NB: Some of the new Carbide part-off tools are sooo VERY nice.. I might even break down and adopt one of 'em.



    However yah "get there", by altering fewer surfaces, yer touch-up grinds are easier. And yah get better mileage outta the blanks as well.

    See also skiving. See also tangential.

    HSS, HSS-Cobalt / the Stellites, even a few items of HCS or "tool steel"? Works for me... over 60 years at the tool-tip and counting.

    Mind. A good deal of whether yah NEED inserted Carbides isn't so much about cutting speed, nor exotic alloys, either one.

    It has more to do with speed and ease of toolsetting and cutter changes, all a part of throughput for high unit volume, and supporting the level of automation, if any.

    Hand-ground HSS is NO FRIEND of CNC. Surely not where a toolchanger & magazine are involved. Generally not worth messing with at all.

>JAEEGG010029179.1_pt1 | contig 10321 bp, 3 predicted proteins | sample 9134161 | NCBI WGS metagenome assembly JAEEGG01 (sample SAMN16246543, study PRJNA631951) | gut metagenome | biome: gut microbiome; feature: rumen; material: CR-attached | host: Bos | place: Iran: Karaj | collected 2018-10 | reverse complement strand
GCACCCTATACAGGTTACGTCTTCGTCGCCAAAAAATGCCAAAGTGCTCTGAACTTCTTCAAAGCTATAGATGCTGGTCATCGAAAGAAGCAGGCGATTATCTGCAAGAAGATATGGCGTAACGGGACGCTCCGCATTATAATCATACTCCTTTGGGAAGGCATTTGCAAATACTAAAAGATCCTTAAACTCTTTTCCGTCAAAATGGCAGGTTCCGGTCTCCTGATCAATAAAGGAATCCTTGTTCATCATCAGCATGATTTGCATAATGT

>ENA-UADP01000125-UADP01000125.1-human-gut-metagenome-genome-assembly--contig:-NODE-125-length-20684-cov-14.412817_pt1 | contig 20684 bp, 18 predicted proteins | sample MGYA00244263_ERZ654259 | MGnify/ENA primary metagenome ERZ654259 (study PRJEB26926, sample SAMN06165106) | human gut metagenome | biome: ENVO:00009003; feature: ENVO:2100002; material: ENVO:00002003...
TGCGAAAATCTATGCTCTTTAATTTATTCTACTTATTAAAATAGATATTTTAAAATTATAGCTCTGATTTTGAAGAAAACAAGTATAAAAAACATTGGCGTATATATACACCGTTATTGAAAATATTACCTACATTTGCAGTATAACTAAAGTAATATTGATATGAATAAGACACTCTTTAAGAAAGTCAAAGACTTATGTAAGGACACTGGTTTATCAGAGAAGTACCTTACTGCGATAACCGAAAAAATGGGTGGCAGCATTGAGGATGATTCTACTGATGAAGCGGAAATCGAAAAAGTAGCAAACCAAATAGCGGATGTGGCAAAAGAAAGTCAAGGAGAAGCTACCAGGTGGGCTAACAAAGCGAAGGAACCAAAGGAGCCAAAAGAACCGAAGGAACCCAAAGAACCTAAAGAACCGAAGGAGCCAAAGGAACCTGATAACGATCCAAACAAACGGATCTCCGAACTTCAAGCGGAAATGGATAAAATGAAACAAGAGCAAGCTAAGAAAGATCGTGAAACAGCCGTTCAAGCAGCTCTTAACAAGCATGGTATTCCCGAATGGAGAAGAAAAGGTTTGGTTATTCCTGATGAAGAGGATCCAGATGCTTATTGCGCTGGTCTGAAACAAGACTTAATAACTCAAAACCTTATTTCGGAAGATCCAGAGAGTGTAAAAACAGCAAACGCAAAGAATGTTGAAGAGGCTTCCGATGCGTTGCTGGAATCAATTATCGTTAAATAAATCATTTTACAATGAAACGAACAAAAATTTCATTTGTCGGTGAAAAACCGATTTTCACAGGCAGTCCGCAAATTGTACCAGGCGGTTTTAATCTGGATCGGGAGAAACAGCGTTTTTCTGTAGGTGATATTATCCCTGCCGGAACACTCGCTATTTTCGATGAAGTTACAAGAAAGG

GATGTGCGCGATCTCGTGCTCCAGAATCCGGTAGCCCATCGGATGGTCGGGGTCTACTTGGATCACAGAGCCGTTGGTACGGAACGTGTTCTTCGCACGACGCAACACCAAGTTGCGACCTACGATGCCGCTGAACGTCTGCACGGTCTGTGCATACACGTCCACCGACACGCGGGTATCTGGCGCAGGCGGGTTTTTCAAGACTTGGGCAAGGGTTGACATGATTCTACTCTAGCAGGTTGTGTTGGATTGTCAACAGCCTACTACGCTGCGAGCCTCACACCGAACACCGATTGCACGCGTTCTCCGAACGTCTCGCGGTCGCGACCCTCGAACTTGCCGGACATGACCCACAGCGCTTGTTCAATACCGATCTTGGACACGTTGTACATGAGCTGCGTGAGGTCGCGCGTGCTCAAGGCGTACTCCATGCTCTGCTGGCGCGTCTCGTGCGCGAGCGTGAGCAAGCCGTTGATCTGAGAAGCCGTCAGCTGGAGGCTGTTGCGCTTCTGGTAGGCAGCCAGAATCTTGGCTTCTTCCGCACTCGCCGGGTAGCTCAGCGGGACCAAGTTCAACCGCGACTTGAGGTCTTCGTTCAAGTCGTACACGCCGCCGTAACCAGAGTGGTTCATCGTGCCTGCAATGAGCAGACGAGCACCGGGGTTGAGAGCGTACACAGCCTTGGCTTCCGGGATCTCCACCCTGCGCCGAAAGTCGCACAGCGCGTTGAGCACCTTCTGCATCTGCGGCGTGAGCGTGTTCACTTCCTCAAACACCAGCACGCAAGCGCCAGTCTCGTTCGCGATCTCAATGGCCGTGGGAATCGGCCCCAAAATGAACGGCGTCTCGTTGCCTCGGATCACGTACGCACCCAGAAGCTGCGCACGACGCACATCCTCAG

HSS can still work, but.. standardized store-bought goods, such as drills, saws, endmills, and milling cutters of predictable size and shape. Most CNC "drivers" don't like even the very BEST of re-grinds. Dimensions have changed, extra work to use them can eat-up the alleged savings.

    Highly repeatable inserted carbides very much ARE beloved of CNC. "Essential, even".

    OTOH, for a hobbyist, retiree on an all-manual machine, light-duty and/or older era, especially? And sometimes even a "for revenue" job shop / repair shop, even R&D or engineering support?

    Anywhere the machine is all-manual, and most of all "Old Iron" with lower speeds and feeds.... HSS & cousins are still a very good fit, flexible in use, and very economical as well.

    After all.. if yah NEED it for dealing with "the hard stuff"?

    Yah can always buy some "yellow" brazed Carbides, yah?



    (ducks.. waddles away.. stage left..)